Finding one’s own way seems to be a theme with IDS graduates. Glenn Shaw, who received his Masters in 2009, is now an independent consultant working on capacity building and communications for a variety of United Nations organizations and international NGOs. UNICEF, the BBC, War Child Canada, and Right to Play International have all benefitted from his skills and experience.
Traveling in countries where he witnessed first hand some extreme poverty, combined with a keen interest in modern political and cultural histories, is what drew Shaw to the Saint Mary’s IDS Program. “I continue to draw on so much of what I learned at school in both my personal and professional life,” says Shaw, who now lives in Malawi with his partner and their son. “My degree wasn’t just a piece of paper.”
He is still in touch with many of the “great minds and personalities” he first encountered here and has been fortunate to call many interesting places around the world home. “I feel lucky to have lived in some pretty exotic places, and experienced a lot of life,” he says, “while hopefully making some small contributions.”
Not every IDS graduate feels the need to travel abroad. Jennifer Wilcox was offered a job at the United Way in Halifax while she was still studying at Saint Mary’s. As the Community Impact Assistant for that organization, the 2015 IDS graduate has had the opportunity to take part in important national discussions right here at home.
She has helped facilitate discussions throughout Canada on youth engagement as part of the Governor General's Round Table. Within the Halifax Regional Municipality, she is actively involved in the Housing and Homelessness Partnership, working to end homelessness in our region.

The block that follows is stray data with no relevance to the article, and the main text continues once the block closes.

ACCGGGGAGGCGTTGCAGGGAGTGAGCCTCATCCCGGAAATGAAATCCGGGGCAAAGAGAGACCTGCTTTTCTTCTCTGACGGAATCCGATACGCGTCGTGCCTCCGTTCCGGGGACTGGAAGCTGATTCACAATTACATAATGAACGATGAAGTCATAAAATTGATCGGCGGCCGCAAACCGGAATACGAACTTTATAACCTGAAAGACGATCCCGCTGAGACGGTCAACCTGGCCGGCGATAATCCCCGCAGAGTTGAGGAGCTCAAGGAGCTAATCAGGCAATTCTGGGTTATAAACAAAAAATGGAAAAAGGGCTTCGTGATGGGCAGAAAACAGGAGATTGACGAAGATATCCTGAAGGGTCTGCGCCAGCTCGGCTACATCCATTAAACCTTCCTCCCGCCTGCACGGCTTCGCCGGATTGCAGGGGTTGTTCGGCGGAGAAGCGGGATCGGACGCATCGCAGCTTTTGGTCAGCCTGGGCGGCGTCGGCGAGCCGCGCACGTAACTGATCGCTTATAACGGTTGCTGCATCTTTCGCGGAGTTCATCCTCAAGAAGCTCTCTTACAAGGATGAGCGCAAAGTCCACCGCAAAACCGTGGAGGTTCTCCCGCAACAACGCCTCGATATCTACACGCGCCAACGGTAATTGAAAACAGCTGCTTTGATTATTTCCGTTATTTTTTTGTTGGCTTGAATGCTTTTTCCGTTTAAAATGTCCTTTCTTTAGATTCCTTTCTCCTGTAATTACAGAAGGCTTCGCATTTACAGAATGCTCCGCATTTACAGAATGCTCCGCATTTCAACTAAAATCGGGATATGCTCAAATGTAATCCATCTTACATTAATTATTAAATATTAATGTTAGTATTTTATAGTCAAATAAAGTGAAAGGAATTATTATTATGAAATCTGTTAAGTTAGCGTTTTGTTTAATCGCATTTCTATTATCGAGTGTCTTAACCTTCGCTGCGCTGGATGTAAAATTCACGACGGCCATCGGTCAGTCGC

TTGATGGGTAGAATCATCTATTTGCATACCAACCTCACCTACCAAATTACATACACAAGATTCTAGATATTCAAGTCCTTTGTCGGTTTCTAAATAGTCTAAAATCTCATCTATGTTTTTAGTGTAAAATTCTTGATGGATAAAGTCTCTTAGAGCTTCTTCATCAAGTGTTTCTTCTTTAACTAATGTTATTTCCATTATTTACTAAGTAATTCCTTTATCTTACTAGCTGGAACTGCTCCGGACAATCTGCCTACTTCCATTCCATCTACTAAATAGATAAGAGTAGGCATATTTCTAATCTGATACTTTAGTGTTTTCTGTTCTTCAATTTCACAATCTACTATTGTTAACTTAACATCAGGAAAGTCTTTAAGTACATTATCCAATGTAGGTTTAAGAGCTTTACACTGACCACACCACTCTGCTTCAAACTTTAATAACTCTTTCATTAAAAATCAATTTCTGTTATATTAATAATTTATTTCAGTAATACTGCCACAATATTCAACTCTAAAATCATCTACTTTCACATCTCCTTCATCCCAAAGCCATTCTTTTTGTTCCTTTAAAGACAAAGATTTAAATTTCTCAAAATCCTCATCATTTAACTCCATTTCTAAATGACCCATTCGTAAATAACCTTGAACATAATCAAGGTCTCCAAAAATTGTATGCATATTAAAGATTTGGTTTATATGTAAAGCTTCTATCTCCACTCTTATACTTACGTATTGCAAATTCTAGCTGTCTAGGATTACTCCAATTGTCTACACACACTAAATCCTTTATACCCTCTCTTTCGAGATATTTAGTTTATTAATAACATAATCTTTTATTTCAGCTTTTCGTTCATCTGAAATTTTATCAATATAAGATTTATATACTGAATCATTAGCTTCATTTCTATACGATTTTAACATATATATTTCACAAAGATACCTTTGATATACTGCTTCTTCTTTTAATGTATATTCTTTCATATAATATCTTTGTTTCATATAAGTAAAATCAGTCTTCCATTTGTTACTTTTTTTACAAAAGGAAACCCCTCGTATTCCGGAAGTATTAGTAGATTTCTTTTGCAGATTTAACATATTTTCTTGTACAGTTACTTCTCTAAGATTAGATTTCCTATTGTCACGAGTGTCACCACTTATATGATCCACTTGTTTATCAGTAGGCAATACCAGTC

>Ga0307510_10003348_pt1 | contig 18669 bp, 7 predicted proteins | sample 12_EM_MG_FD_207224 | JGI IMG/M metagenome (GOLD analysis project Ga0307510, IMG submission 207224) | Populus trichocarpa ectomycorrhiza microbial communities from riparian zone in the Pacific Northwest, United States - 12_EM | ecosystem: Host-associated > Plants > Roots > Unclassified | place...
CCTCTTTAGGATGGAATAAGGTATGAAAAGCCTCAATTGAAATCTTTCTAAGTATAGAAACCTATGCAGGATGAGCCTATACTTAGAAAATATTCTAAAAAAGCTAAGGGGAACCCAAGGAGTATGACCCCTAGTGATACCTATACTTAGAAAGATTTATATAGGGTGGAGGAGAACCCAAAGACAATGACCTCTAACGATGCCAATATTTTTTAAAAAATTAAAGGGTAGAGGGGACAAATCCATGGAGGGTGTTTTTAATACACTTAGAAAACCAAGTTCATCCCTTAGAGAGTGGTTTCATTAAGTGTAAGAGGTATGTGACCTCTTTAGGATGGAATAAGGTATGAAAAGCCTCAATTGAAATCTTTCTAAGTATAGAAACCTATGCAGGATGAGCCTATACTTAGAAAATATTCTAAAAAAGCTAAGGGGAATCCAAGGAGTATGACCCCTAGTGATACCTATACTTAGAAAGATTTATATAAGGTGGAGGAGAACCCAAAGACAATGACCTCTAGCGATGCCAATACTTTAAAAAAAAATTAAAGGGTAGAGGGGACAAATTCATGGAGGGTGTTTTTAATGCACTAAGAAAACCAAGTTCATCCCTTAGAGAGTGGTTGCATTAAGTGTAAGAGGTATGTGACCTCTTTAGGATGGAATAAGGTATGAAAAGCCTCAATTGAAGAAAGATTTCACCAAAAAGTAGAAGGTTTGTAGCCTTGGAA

While at Saint Mary’s, the opportunity to complete field research abroad and be immersed in different cultures was of huge benefit to Wilcox. “My education may have been international in focus, and I gained so much from those experiences,” she says, “but I am really happy that I have been able to apply what I learned to our local community.”
Wilcox loved the close-knit intimacy of the IDS program and the connections she made while at the University. “There were many potlucks, study sessions and coffees had,” she says. “And although we all departed to different parts of the province, country, and the world when we finished our course work, we still keep in contact.”
In fact, when Wilcox was defending her thesis last spring, support from friends who had already graduated poured in—and those who were still in town were in the audience to offer support.
Sounds an awful lot like family. One big family stretching the world over, separated by distance, but connected by a shared passion to make the world a better place. Congratulations to Saint Mary’s acclaimed International Development Studies on its 30th anniversary and all of its “firsts.” Its graduates make our “One World” a better place.